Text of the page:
In an article, “Keeping a Journal Can Reduce Stress,” in the Wisconsin State Journal, Sunday, February 10, 2019, psychologist Howard Weissman states, “Journaling is a way of slowing down our limited lease on life and appreciating with gratitude that which makes life meaningful and joyful and worthwhile.” The article states that journaling can be a way to “pause and reflect how [we] got where [we] are.” (p. E6)
Weissman’s thoughts made me think of the purpose of leisure and contemplation in Benedictine life. An important part of Benedictine life is slowing down to take time to notice and reflect on our lives to see how we got to where we are. Opportunities for leisure to reflect are built into our lives at the monastery. In the mornings, we take time individually to reflect on the Scripture for the day to hear God speaking to us about our lives and our world. We gather after morning prayer in our chapter meeting to share together around a reading that focuses on our Benedictine life in community. Of course, it’s still up to each of us to slow ourselves down and make good use of this time for reflection.
Our community dinners on Sunday evenings are often times when the community reflects on events of the week and our life together. At dinner last week we took time to pause and reflect on how we got where we are in terms of being an ecumenical community. We all know the facts of how we took this step, but the conversation revealed new meaning as we talked. Sisters Mary David Walgenbach and Joanne Kollasch shared about important conversations they had with liturgist, Nathan Mitchell and the listening sessions we held with members of Sunday Assembly. Barb Dannhausen, OP was our guest on Sunday. She pointed out that the process was a transformation that happened over time and was guided by the sisters’ vision. This is in contrast to change that happens suddenly and sometimes without much preparation.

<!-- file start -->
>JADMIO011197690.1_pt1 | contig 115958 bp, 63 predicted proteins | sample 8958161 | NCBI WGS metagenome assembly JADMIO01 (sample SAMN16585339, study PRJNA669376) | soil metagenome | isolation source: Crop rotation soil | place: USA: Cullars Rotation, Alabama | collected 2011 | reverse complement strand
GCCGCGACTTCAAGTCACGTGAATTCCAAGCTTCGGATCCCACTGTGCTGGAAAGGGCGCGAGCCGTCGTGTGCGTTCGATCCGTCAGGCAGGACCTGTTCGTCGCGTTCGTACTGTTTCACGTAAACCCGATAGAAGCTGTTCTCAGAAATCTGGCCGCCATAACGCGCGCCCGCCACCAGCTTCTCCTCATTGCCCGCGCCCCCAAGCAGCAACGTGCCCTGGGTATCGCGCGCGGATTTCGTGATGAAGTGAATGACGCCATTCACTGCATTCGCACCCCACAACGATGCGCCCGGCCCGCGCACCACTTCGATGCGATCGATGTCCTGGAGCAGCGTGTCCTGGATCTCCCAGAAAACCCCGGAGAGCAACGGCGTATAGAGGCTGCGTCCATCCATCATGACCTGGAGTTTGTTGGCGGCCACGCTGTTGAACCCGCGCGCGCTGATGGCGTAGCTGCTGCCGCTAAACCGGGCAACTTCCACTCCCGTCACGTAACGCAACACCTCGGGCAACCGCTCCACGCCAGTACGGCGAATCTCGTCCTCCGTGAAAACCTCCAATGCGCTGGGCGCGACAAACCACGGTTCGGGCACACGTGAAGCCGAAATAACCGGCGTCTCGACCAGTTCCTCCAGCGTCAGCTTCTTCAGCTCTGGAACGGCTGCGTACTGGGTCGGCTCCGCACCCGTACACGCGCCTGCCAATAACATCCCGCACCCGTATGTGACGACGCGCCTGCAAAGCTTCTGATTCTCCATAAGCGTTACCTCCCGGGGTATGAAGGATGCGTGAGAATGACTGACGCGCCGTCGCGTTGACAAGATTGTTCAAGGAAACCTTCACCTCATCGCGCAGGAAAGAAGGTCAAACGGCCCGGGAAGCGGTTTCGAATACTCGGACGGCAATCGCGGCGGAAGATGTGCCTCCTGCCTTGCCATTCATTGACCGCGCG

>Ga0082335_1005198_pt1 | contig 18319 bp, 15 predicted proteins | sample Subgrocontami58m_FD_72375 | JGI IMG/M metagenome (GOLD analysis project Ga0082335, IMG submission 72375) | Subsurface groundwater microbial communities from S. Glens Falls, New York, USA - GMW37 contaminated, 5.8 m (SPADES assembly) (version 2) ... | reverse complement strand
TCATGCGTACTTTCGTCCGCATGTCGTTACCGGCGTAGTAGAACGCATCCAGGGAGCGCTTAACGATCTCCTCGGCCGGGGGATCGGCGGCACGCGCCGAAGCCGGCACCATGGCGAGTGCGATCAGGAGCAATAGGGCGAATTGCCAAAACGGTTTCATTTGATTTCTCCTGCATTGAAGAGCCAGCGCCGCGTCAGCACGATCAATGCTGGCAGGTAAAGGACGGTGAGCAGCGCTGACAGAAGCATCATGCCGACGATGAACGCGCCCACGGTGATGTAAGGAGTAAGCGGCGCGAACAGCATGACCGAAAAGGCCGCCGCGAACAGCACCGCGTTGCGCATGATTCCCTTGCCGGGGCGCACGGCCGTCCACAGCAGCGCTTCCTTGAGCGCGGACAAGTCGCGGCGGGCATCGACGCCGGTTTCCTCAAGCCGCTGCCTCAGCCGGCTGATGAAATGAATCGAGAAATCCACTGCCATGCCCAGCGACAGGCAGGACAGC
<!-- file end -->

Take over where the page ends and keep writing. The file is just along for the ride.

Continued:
Sister Joanne spoke about the ways our retired sisters living in Sioux City, IA supported the process even though they were more removed from the ecumenical experiences that Sisters Mary David and Joanne had in Madison. Sister Mary David noted that our older sisters supported this new step because she and Sister Joanne loved them. Every month for years, Sisters Mary David and Joanne traveled to Iowa to meet with them and talk about each step along the way.
My homily on February 10, on the story of Benedict and Scholastica’s last meeting lifted up the importance of bringing love to all we do. Our reflections in the evening illustrated how love has operated in our own community. Our taking time to reflect on how we got to where we are, showed me, how love has served to move our community into the future and face the challenges that that move has brought. Thomas Merton wrote that we are saved by relationships. All of this gives new meaning to Benedict when he writes: “And may God bring us all together to eternal life.” Our conversation gave me a glimpse of how that operates in our community.